We sat on the beach for a while before returning to the ship for some lunch, a really good spread. The ship then slowly headed back to port, not before getting a talk on the fish and other creatures we might have seen. There had been an official photographer with us during the day so it will be great to see the pictures he’d taken, including lots under water.
As we neared port, the wind picked up so we were able to unfurl the sails to get the boat to do what it was designed to do…sail. I helped pull up the sheets and soon we were under the power of the wind and it felt such a wonderful way of spending an afternoon, slowly crossing the bay towards land.
Eventually we arrived back in port and disembarked and were taken back to the hotel where we freshened up before driving to Airlie Beach for some dinner. The schoolies seemed a bit rowdier tonight, clearly incapable of holding it together after 24 hours of drinking. We grabbed an ice cream then sat by the beach for a while before driving back to the hotel for drinks on the balcony.
Yulara – Sunday 16th November – We had such a wonderful evening watching the sunset over Uluru, I decided to set my alarm clock for 5 am and take the opportunity to watch the sunrise. When I woke it was just starting to get light so I set off with camera and tripod in tow to the mound which allows for good views of Ayres Rock and the surrounding Ulura-Kata Tjuta National Park. I wasn’t disappointed and experienced a beautiful sunrise, although the photos I took didn’t do it justice.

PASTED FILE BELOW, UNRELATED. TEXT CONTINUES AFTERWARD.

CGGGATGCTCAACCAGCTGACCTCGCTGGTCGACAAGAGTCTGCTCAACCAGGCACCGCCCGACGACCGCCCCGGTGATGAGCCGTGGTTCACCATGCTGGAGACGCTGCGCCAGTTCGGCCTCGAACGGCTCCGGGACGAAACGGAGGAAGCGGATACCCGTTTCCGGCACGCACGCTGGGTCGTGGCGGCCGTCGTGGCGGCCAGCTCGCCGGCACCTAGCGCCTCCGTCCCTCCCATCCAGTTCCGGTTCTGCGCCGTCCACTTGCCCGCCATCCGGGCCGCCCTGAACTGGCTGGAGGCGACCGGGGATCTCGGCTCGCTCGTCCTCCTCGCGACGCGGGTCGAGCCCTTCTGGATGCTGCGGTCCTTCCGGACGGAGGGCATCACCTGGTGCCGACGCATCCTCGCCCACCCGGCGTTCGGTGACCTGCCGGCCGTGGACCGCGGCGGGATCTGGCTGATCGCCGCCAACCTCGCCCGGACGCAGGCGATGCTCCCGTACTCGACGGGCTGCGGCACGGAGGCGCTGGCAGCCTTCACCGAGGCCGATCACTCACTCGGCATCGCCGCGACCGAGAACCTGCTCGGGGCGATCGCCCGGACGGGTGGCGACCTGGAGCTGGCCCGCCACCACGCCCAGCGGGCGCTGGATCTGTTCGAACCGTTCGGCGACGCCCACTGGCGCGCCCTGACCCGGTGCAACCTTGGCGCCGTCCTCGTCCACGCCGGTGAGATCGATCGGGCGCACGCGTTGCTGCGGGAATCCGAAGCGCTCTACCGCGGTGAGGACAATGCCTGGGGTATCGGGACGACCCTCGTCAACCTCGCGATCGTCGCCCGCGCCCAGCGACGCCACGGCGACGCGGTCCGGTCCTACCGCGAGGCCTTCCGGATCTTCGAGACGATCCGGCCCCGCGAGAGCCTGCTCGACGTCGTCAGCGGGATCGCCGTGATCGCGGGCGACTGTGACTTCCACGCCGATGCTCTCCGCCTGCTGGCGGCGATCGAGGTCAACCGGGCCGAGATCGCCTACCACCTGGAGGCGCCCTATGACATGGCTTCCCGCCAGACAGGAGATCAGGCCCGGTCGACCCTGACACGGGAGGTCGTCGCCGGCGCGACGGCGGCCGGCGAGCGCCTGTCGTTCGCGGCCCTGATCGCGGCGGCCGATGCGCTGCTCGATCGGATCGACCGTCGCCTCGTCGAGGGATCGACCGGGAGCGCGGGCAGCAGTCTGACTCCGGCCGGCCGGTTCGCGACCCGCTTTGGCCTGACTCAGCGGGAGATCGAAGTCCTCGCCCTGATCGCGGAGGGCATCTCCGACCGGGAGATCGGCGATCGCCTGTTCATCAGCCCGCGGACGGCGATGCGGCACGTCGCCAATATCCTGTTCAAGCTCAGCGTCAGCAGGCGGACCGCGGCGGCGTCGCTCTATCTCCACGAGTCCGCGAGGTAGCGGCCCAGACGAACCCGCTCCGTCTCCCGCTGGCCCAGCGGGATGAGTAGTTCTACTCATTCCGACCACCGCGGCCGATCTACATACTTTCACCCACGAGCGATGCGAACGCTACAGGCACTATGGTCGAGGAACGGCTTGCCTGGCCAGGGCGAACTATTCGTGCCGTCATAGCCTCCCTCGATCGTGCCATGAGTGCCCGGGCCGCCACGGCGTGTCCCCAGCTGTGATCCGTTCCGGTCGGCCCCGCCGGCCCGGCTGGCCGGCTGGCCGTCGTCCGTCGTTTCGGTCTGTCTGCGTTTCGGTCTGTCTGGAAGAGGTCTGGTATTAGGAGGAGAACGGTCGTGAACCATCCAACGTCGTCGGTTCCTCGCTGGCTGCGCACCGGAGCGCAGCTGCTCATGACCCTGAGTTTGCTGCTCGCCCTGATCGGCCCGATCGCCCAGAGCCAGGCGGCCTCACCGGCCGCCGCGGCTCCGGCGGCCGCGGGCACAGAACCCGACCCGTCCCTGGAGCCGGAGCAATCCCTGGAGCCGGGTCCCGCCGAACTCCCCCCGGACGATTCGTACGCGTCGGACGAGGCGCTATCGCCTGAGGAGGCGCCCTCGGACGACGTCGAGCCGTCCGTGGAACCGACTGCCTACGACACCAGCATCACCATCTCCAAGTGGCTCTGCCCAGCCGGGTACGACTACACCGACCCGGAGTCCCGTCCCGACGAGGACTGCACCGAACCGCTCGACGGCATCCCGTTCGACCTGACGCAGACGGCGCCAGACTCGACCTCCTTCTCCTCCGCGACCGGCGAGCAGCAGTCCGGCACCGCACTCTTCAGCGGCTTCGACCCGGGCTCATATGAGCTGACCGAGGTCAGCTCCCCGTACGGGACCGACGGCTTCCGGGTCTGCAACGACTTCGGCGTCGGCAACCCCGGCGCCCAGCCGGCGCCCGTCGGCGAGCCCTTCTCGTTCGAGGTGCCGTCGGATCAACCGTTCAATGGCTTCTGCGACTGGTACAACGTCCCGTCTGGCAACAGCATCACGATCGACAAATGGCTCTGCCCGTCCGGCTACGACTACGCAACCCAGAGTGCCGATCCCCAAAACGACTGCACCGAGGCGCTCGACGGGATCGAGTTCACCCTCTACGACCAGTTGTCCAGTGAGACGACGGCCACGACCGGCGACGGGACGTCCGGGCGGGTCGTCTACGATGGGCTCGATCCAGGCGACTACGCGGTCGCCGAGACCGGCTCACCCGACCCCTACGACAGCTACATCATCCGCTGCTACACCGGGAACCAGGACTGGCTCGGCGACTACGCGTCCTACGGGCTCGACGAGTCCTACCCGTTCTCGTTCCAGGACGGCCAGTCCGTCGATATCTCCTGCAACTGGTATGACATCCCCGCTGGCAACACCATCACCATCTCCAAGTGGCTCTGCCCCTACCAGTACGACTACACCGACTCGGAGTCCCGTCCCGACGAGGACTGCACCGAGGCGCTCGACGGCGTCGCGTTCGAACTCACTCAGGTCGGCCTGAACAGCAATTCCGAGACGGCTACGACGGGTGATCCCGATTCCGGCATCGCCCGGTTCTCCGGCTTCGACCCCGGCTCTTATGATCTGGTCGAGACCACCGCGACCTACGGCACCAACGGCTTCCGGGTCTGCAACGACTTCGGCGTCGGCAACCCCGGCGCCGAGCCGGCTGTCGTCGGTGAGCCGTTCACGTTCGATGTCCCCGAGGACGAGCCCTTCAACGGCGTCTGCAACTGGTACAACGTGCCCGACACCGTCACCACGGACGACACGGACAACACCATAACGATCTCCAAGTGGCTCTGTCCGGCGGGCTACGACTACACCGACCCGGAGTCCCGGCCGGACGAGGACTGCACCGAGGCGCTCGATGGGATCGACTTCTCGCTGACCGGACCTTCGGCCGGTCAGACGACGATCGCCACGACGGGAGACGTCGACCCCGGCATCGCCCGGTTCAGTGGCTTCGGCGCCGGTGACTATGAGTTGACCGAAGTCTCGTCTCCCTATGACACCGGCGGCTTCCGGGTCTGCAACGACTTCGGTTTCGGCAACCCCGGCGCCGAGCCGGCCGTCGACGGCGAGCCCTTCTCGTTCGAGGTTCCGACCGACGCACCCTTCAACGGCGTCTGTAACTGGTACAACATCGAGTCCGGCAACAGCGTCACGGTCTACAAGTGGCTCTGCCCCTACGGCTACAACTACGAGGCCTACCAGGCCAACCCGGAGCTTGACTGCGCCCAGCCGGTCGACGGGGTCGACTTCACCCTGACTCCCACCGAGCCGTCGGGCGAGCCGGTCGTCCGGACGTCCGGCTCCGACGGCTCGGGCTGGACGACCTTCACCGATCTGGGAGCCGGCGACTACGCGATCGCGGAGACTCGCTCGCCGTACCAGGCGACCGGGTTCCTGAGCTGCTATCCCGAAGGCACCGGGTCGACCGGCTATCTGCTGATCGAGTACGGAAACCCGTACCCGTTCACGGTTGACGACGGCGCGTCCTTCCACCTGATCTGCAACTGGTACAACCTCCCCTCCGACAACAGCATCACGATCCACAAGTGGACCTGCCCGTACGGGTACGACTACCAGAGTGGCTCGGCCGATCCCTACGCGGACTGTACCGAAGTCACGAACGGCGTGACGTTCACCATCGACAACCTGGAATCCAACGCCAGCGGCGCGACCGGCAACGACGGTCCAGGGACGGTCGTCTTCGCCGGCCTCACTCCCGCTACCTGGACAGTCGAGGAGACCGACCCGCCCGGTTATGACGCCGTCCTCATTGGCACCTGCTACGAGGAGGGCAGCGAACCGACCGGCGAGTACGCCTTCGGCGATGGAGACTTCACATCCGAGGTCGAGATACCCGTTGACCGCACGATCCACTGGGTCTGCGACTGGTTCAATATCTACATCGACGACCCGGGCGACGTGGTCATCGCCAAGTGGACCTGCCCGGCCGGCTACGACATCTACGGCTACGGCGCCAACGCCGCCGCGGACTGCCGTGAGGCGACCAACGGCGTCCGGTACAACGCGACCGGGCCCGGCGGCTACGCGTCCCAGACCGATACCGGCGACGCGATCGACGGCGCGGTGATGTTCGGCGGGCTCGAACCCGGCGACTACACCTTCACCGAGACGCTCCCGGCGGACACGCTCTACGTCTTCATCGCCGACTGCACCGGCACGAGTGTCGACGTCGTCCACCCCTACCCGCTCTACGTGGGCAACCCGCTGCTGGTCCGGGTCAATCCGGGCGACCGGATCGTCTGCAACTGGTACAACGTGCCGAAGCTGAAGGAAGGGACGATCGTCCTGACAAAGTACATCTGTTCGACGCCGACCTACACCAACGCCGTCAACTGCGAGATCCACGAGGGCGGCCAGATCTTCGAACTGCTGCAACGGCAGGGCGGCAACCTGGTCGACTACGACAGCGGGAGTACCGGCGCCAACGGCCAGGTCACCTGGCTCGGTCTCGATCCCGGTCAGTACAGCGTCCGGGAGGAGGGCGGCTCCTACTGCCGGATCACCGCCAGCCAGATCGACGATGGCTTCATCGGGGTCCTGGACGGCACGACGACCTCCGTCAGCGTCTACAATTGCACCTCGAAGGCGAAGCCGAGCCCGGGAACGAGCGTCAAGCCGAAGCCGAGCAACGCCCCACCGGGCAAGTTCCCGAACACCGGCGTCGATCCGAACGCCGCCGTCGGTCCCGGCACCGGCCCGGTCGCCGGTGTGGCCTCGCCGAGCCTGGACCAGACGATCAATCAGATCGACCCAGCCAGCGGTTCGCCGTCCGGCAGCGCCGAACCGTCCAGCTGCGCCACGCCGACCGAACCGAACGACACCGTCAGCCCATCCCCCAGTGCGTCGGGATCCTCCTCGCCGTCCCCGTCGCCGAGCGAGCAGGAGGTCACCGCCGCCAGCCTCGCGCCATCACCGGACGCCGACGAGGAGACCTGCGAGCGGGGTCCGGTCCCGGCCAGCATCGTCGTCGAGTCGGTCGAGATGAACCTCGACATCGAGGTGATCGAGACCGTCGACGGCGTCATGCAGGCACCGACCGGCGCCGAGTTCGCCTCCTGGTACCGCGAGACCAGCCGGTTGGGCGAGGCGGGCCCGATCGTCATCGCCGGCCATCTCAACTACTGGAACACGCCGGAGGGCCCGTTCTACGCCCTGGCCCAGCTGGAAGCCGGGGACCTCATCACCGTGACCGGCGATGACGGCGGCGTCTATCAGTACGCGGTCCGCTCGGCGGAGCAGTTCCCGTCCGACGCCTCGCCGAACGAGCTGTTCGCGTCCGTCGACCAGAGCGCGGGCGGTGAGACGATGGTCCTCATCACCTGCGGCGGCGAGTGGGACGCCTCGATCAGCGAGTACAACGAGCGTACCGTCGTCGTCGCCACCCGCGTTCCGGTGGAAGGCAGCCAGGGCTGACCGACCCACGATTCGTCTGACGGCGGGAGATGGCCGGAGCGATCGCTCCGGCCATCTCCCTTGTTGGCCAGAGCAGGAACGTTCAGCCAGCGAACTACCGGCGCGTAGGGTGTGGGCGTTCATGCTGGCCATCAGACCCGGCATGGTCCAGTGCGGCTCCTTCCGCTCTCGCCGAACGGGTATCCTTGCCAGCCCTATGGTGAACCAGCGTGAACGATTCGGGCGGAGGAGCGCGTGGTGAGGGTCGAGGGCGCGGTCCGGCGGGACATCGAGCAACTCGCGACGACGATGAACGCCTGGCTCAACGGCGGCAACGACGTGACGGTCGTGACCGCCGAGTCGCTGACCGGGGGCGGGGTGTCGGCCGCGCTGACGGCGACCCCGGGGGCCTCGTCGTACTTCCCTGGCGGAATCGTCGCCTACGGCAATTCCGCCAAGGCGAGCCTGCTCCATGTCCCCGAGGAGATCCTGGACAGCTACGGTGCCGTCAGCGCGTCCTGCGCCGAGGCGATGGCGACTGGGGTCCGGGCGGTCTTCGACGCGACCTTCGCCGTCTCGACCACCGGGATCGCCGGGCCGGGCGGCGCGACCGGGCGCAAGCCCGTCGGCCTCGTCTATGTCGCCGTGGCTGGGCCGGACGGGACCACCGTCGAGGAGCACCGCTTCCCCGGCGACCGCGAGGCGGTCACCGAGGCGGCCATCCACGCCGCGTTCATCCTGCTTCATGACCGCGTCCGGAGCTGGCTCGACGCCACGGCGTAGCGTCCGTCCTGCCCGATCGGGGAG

What I also got whilst waiting for the sun to rise were mosquito bites, the first of our holiday. And boy did they itch. (Note – I am writing this blog five days later and my arm is still red and itchy). One of the bites on my leg caused swelling and was uncomfortable for a couple of days).
I returned to the hotel room and woke Tina as we’d paid for an early breakfast so we were ready for the pick up for the helicopter trip the I’d pre booked. For our 50th birthdays, Tina and I had been given some Australian dollars by my brother and sister so we agreed we would use the money for something we would both be able to remember on the trip. The last helicopter flight we did was over the Grand Canyon and we both loved it so we thought seeing the rock from the air would be a great idea and very memorable.
The minibus arrived promptly and we were greeted by TJ, who turned out to be the pilot, in what appeared to be a one-man operation. And as we got chatting on our way to the airport we discovered it pretty much was. He did the pick ups, the flying and the commentary, as well as confirm the booking times too. He was expecting another guest to be on our flight but after waiting at her hotel for 10 minutes he decided to abandon waiting and we headed for the airport. It turns out she’d overslept and took a later flight instead.
When we arrived at the airport we went straight to the helicopter, a small four seater and waited whilst TJ did his checks, including siphoning off some fuel, which is apparently a requirement and checking the helicopter over (blades connected, windows intact etc). He did a quick safely briefing before we were strapped in ready for the flight, then started the engine and we were soon off. We had booked 30 minute flight, which gave us time to fly over both Uluru and Kata Tjuta, which is another sacred rock formation close to the main attraction. The helicopter trip didn’t disappoint and we experienced a fantastic view of the rock and the surrounding landscape, with TJ commentary helping us to understand what we were seeing.